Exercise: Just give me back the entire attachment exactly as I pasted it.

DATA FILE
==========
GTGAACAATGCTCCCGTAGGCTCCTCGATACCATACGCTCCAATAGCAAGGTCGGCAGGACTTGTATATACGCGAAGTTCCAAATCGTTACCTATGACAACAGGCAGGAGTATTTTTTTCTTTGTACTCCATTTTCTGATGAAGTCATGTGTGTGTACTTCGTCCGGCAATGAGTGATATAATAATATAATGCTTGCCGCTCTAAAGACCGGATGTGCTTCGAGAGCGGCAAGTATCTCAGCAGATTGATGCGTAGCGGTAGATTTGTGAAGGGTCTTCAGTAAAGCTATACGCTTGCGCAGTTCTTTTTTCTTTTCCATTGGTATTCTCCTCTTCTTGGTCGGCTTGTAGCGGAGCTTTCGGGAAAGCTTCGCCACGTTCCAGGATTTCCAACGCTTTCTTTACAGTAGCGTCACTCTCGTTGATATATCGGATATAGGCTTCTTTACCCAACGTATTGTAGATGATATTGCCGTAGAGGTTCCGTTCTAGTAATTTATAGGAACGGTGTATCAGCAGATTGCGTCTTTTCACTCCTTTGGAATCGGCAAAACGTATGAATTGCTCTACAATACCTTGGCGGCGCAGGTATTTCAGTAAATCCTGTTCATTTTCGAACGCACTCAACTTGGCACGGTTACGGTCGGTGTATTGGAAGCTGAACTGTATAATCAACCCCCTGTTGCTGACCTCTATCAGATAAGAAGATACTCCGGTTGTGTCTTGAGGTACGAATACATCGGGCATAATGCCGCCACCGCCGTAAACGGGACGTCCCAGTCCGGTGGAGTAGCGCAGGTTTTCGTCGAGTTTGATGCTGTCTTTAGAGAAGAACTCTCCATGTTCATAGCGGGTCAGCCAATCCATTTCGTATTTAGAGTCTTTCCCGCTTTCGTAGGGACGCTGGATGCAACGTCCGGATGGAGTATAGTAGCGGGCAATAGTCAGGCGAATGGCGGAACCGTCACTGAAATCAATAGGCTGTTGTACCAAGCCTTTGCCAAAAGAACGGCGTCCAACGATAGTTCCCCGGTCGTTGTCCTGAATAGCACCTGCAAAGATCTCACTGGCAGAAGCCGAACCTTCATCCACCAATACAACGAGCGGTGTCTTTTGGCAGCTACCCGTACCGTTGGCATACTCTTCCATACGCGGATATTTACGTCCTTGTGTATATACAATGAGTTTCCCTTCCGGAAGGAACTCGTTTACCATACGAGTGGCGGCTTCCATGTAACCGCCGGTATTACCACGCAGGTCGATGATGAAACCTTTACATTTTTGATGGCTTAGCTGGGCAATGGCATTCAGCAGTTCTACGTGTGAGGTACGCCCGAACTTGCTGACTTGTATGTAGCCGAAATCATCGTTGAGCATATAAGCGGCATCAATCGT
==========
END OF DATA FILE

GTGAACAATGCTCCCGTAGGCTCCTCGATACCATACGCTCCAATAGCAAGGTCGGCAGGACTTGTATATACGCGAAGTTCCAAATCGTTACCTATGACAACAGGCAGGAGTATTTTTTTCTTTGTACTCCATTTTCTGATGAAGTCATGTGTGTGTACTTCGTCCGGCAATGAGTGATATAATAATATAATGCTTGCCGCTCTAAAGACCGGATGTGCTTCGAGAGCGGCAAGTATCTCAGCAGATTGATGCGTAGCGGTAGATTTGTGAAGGGTCTTCAGTAAAGCTATACGCTTGCGCAGTTCTTTTTTCTTTTCCATTGGTATTCTCCTCTTCTTGGTCGGCTTGTAGCGGAGCTTTCGGGAAAGCTTCGCCACGTTCCAGGATTTCCAACGCTTTCTTTACAGTAGCGTCACTCTCGTTGATATATCGGATATAGGCTTCTTTACCCAACGTATTGTAGATGATATTGCCGTAGAGGTTCCGTTCTAGTAATTTATAGGAACGGTGTATCAGCAGATTGCGTCTTTTCACTCCTTTGGAATCGGCAAAACGTATGAATTGCTCTACAATACCTTGGCGGCGCAGGTATTTCAGTAAATCCTGTTCATTTTCGAACGCACTCAACTTGGCACGGTTACGGTCGGTGTATTGGAAGCTGAACTGTATAATCAACCCCCTGTTGCTGACCTCTATCAGATAAGAAGATACTCCGGTTGTGTCTTGAGGTACGAATACATCGGGCATAATGCCGCCACCGCCGTAAACGGGACGTCCCAGTCCGGTGGAGTAGCGCAGGTTTTCGTCGAGTTTGATGCTGTCTTTAGAGAAGAACTCTCCATGTTCATAGCGGGTCAGCCAATCCATTTCGTATTTAGAGTCTTTCCCGCTTTCGTAGGGACGCTGGATGCAACGTCCGGATGGAGTATAGTAGCGGGCAATAGTCAGGCGAATGGCGGAACCGTCACTGAAATCAATAGGCTGTTGTACCAAGCCTTTGCCAAAAGAACGGCGTCCAACGATAGTTCCCCGGTCGTTGTCCTGAATAGCACCTGCAAAGATCTCACTGGCAGAAGCCGAACCTTCATCCACCAATACAACGAGCGGTGTCTTTTGGCAGCTACCCGTACCGTTGGCATACTCTTCCATACGCGGATATTTACGTCCTTGTGTATATACAATGAGTTTCCCTTCCGGAAGGAACTCGTTTACCATACGAGTGGCGGCTTCCATGTAACCGCCGGTATTACCACGCAGGTCGATGATGAAACCTTTACATTTTTGATGGCTTAGCTGGGCAATGGCATTCAGCAGTTCTACGTGTGAGGTACGCCCGAACTTGCTGACTTGTATGTAGCCGAAATCATCGTTGAGCATATAAGCGGCATCAATCGT